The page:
Saturday, October 28, 2017

The best kind of love is one that makes us reach for more.


Daniel and Rebecca

Mingo - The Man With The Bullwhip


The Polly Crockett hat marketed to girls back in the day.


Ridin' the Spirit of Davy Crockett


Watch out! There's that look from Ma.


Doubt kills more dreams than failure ever will.


Dan'l and Yadkin thinking about a settlement in Kentucke.

DID YOU KNOW: Old Betsy was named after Davy Crockett's sister. Read more below.









No other gun’s name is as famous as Davy Crockett’s “Old Betsy,” and no other gun has had so many rifles named after it. So many that one gun writer even wrote that he hoped he never saw another gun by that name. Crockett named all of his rifles after his favorite sister, Betsy. There is no record, however, of what the young girl thought of having the term “old” added to her name.

Of the three existing rifles attributed to Davy Crockett, his first rifle has the best provenance, followed by his Philadelphia presentation rifle, which he named “Pretty Betsy,” and the rifle at the Alamo museum.

It was 1803 and young Davy was just 17 when he acquired it. As he put it, “I had by this time got to be very fond of the rifle and had bought a capitol one. I most generally carried her wherever I went, and though I had got back to the old Quaker to live, who was a most particular man, I would sometimes slip out and attend shooting matches where they shoot for beef.”

He described one of these thus, “Just now I heard of a shooting match in the neighborhood right between where I lived and my girl’s house; and I determined to kill two birds with one stone, and go to the shooting match first and then go and see her. I therefore made the Quaker believe that I was going to hunt for deer, as there were pretty plenty about in those parts; but, instead of hunting them, I went straight to the shooting match where I joined in with a partner, and we put in several shots for the beef. I was mighty lucky, and when the match was over I had won the whole beef. This was on a Saturday, and my success had put me in the finest humor in the world. So I sold my part of the beef for five dollars in the real grit.”

This rifle was a top-of-the-line model that appears to have been made in York County, Pennsylvania, of a type that falls between 1780 and 1800. This particular example was made in 1792. The German gun-makers centered in Lancaster and York, Pennsylvania, were the ones that started with the classic German jaeger rifle and developed and perfected the long rifle for the conditions in the New World. The final form was as much a work of art as a weapon featuring delicate lines, swamped barrels, relief carving and the lithe grace of a ballerina. This beautiful, .488 caliber example weighs in at 10.1 pounds and has seven-groove rifling. It has a swamped barrel that has been shortened 2 inches at some point in the past, leaving it with a 60-inch overall length. At 14 inches, the length of pull is unusually long for these guns. This would be quite welcome, for Crockett was tall.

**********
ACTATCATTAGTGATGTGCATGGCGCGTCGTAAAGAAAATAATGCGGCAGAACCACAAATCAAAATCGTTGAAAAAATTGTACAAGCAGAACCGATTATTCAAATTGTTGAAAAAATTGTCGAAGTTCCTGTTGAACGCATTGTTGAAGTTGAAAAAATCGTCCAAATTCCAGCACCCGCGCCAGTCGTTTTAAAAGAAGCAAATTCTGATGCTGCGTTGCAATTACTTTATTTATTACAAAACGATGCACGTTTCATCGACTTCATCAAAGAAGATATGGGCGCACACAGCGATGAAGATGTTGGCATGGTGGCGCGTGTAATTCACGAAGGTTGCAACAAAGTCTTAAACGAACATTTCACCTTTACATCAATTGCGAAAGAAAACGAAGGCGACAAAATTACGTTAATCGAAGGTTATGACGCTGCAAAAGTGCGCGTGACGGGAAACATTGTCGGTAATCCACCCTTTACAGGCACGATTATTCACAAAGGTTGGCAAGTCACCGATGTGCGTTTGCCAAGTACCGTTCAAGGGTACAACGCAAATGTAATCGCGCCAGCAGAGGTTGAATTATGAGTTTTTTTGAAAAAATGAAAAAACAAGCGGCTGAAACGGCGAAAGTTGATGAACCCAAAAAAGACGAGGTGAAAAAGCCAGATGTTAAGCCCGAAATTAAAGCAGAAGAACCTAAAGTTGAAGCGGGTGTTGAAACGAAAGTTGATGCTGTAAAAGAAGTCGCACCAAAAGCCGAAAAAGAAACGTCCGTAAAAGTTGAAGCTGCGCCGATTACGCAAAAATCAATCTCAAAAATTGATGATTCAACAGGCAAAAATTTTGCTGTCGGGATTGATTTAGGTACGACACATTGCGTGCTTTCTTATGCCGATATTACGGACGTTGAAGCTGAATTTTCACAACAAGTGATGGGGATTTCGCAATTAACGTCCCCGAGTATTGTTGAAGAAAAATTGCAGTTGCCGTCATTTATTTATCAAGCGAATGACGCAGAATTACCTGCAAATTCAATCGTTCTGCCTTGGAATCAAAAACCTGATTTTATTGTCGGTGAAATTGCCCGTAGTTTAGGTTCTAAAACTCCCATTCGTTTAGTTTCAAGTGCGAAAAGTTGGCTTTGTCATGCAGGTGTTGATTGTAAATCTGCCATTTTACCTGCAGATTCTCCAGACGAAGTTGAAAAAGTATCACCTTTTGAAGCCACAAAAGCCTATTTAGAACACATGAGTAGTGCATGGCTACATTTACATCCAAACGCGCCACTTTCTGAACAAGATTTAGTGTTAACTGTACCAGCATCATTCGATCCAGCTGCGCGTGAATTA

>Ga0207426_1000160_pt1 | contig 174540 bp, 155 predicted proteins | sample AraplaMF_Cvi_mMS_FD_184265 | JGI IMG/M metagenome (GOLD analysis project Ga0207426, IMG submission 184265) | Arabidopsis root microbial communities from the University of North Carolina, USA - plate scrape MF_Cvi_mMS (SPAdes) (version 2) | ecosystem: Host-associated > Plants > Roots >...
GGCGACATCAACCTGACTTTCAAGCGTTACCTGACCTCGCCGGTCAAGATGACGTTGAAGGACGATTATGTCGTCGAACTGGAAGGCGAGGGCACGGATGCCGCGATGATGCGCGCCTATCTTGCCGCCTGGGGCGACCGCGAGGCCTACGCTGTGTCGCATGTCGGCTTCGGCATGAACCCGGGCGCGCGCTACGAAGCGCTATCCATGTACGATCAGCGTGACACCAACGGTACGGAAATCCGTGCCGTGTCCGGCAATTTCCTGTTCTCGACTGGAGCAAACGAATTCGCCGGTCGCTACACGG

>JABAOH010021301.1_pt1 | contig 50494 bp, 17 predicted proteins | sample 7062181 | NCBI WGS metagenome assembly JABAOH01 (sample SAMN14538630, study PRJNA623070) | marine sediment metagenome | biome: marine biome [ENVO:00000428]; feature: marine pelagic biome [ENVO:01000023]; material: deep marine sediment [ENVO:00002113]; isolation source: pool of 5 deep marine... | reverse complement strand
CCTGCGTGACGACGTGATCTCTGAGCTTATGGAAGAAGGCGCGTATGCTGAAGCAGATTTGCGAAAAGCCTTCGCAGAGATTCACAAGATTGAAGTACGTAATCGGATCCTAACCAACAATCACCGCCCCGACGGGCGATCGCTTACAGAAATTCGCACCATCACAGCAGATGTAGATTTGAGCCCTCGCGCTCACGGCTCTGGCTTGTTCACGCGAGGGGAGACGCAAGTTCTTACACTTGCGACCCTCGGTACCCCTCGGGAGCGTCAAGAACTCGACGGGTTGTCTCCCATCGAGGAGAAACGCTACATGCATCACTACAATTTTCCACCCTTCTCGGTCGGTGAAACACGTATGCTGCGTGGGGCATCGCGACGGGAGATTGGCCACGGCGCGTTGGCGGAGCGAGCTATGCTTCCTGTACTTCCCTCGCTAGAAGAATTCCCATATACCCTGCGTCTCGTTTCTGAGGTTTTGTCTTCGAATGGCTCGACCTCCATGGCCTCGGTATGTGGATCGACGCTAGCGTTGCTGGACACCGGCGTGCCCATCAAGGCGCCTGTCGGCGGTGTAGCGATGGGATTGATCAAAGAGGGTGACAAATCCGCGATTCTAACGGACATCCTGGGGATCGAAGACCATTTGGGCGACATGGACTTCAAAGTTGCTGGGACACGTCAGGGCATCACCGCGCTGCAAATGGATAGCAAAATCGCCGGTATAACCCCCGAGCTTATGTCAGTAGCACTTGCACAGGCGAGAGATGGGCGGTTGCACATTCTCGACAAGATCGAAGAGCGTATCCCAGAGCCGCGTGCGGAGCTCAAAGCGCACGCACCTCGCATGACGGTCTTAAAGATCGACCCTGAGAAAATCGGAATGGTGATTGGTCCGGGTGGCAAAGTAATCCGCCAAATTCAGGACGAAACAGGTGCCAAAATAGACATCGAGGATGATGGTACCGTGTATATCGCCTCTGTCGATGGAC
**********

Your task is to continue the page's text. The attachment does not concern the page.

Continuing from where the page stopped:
Crockett’s death in the heroic defense of the Alamo established his place forever in American history. Robert Jenkins Onderdonk’s painting “The Fall of the Alamo” depicts Davy Crockett swinging his rifle at Mexican troops who have breached the south gate of the mission.

This classic Pennsylvania rifle, of the finest quality, did not come cheaply. Crockett was making about $6.67 per month, and a gun like this went for $18—quite a financial sacrifice, but a wise one because a rifle was your ticket to survival on the frontier and scrimping on it was narrowing your chances of living. The rifle was often the only really nice thing a pioneer owned, and the only possession he could really take pride in. Davy Crockett was always a man of ambition determined to make the most of himself. He knew the statement a fine gun made about its owner. In those days, quality in the gun reflected quality in the man.

When Davy decided to marry Polly Finley in 1806, he traded this fine rifle and at least 3 months’ work back to the man that he had bought it from in exchange for a low-priced horse worth about $50. This “courting horse,” the first horse he had ever had, established him as a viable farmer, for now he had something to plow with. After he and Polly were married, they rented a farm and put that horse to work.

At the time of the marriage, Davy had a rifle he named “Long Bess” made by Colonel Henry Bradford. Bradford was not only an excellent gunsmith, but he was also the justice of the peace that performed the marriage ceremony for the Crocketts.

Crockett went on to use other rifles, but this first rifle established his reputation as a marksman and began his fame. Its sacrifice even helped procure him the great love of his life, Polly Finley, who bore him children. Despite its short tenure as his gun, its contribution to his life and legend was enormous.